Accrediting commission puts Harrisburg University on probation
An accrediting commission has put Harrisburg University of Science and Technology on probation, but HU is questioning that action.
HU spokesman Steven Infanti issued a statement saying the university is "shocked and disappointed" by the Middle States Commission on Higher Education action. HU went through its normal reaccreditation process from 2012 to 2014, which culminated in a "thorough multi-day visit" from the Middle States team in March, he said.
The team reported that HU met all accreditation standards then, according to Infanti, and "the report issued by the Commission simply repeats portions of the standards which the visiting team said Harrisburg University met." The commission's peer review process, he said, "does not appear to have been followed in the case of Harrisburg University."
HU is therefore "presently unclear about what it needs to do to improve" but has requested a meeting with the commission president and fully anticipates having the probation lifted in 2015, Infanti said. "The University has made solving Middle States’ concerns its top priority.”
HU has been accredited since 2009 and remains accredited while on probation, the commission said. According to its posted notice, the commission put HU on probation on June 26 "because of a lack of evidence that the institution is in compliance with Standard 3 (Institutional Resources) and Standard 14 (Assessment of Student Learning)."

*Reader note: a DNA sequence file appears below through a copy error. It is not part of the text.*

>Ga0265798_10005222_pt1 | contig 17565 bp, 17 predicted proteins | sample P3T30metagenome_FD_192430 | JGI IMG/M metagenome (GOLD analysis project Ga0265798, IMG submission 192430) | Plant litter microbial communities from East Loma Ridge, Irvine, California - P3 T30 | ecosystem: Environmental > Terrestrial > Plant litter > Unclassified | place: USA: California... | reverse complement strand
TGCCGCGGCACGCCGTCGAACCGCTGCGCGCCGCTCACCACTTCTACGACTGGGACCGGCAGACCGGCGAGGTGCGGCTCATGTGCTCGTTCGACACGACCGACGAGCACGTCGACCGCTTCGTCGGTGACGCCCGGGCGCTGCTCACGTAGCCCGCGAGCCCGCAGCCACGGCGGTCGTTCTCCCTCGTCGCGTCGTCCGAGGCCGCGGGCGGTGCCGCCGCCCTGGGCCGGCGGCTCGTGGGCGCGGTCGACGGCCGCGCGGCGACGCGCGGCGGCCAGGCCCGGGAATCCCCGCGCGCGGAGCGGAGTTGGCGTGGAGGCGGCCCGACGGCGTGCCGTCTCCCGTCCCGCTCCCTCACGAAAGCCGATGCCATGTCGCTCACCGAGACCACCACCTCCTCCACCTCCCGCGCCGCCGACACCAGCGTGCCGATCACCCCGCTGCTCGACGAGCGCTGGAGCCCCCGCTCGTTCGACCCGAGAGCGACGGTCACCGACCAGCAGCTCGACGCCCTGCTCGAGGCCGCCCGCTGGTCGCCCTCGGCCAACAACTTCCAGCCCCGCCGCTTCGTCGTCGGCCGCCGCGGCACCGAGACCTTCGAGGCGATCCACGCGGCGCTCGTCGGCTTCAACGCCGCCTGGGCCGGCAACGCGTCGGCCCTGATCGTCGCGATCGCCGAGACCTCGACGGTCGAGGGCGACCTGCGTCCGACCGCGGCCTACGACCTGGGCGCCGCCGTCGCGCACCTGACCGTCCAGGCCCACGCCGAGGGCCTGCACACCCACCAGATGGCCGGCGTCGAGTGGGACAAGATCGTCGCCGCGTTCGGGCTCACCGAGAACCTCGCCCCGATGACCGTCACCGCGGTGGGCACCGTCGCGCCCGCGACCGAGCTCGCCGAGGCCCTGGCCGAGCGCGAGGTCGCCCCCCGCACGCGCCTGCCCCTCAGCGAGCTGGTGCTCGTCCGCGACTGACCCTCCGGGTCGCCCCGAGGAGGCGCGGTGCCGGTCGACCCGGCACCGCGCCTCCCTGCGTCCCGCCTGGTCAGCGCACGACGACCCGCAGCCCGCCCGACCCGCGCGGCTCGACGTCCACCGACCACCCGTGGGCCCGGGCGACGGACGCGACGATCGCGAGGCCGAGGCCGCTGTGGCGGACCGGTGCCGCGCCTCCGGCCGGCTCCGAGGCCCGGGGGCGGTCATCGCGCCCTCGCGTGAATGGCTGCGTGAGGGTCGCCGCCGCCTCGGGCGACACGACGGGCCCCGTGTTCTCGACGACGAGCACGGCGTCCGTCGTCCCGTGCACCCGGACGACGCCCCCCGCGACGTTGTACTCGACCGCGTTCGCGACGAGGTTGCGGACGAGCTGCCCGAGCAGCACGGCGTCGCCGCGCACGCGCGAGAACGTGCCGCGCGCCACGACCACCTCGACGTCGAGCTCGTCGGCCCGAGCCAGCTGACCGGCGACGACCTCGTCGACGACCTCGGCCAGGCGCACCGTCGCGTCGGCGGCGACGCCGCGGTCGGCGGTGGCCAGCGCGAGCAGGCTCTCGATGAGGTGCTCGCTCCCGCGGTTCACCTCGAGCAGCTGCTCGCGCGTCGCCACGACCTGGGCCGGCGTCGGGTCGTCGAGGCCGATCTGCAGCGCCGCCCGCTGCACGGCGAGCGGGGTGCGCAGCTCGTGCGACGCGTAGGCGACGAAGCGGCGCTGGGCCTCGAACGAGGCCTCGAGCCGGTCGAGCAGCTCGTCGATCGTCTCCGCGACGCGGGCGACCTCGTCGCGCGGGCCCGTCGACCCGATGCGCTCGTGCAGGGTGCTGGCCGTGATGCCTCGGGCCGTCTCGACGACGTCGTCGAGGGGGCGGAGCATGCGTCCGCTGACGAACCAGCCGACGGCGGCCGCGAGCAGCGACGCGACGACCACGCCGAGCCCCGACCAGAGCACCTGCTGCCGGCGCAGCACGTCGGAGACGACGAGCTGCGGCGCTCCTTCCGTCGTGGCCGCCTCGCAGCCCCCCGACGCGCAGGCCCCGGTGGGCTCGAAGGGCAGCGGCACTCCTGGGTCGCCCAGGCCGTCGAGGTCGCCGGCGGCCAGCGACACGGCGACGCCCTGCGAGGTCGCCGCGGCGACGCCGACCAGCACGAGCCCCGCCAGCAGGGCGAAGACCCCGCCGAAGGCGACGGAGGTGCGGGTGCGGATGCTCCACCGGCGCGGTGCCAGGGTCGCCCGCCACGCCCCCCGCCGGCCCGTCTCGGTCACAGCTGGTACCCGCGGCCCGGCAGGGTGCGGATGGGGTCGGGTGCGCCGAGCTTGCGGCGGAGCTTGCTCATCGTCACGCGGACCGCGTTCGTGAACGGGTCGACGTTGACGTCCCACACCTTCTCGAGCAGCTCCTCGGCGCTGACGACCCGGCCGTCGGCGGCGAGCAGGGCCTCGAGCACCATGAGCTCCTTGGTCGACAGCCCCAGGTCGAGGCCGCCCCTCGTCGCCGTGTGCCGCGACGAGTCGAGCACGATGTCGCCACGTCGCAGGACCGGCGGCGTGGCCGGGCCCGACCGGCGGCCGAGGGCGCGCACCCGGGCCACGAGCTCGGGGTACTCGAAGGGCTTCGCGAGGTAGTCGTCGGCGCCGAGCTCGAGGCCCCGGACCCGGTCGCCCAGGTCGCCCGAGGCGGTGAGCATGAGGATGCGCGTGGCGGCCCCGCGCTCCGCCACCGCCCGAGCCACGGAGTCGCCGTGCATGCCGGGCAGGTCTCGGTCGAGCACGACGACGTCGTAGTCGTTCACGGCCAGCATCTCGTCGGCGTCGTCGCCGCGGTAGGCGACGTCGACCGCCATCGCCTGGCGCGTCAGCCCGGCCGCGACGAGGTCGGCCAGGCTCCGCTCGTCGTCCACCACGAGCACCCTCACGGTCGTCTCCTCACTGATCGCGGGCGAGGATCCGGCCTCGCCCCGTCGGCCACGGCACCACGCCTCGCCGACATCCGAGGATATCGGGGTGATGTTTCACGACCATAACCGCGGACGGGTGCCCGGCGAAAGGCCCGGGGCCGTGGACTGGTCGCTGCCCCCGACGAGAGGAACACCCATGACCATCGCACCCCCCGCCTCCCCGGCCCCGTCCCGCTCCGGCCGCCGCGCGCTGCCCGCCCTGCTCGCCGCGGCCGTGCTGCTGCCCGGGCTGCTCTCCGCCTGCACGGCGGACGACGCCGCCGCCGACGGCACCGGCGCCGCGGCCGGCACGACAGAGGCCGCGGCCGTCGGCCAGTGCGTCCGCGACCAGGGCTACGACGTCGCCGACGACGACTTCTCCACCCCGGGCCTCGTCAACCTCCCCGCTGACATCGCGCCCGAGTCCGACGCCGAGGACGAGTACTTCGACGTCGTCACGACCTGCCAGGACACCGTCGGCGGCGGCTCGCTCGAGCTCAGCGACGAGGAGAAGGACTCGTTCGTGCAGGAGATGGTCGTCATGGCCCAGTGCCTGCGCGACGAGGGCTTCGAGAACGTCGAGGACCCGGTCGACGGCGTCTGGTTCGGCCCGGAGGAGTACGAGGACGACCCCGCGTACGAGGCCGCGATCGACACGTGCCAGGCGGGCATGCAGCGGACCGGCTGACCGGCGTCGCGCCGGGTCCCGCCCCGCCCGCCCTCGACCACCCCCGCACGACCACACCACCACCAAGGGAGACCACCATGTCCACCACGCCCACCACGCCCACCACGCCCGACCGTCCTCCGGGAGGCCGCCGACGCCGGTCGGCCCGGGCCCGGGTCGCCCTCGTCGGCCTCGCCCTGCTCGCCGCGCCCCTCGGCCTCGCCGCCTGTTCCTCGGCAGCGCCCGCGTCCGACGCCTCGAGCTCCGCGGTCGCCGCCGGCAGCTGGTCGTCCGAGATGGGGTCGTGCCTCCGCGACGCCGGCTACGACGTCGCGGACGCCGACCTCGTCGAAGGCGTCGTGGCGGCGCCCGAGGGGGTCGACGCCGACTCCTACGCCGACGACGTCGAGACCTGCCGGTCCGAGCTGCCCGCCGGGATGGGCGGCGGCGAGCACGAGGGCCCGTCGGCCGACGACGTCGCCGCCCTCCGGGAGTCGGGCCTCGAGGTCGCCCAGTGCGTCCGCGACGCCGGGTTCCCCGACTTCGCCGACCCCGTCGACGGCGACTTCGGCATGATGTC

The commission requested a monitoring report, due March 1, 2015, to be followed by a small team on-site visit and report. Those reports and the institutional response will then be considered, the Commission said.
The Commission will be looking for documentation of the following:
• "that the institution has the financial resources, funding base, and plans for financial development adequate to support its educational purposes and programs and to assure financial stability (Standard 3)
• "a documented, organized, and sustained process to evaluate and improve student learning, in all programs including general education (Standard 14)
• "a well-defined system of collegiate governance including written policies outlining governing responsibilities of administration and faculty and that are readily available to the campus community" (Standard 4)
• and "assessment of policies and procedures to ensure the use of qualified professionals to support the institution's programs (Standard 10)."
HU's financial woes are well known and, according to President Eric Darr, stem largely from its $73 million, 16-story, state-of-the-art academic center on Market Street.
Despite significant contractually obligated help from Dauphin County, HU had fallen into default on its $60 million bond. It emerged from that default only by getting the bondholder to giving Harrisburg Parking Authority a clear deed to the seven floors of parking facilities in the HU building in exchange for $3.6 million in December; the authority originally paid $14 million for the parking facility in 2007.
HU's next bond payment of $1,806,750 is due in September. Bond filings include HU's latest unaudited financial report, which shows total revenues of $12,656,295 against expenses of $11,834,202 from July 1, 2013, through March 31, 2014.
News of HU's probation came almost simultaneously with word that the commission had lifted an accreditation warning that had been on Harrisburg Area Community College since November 2012.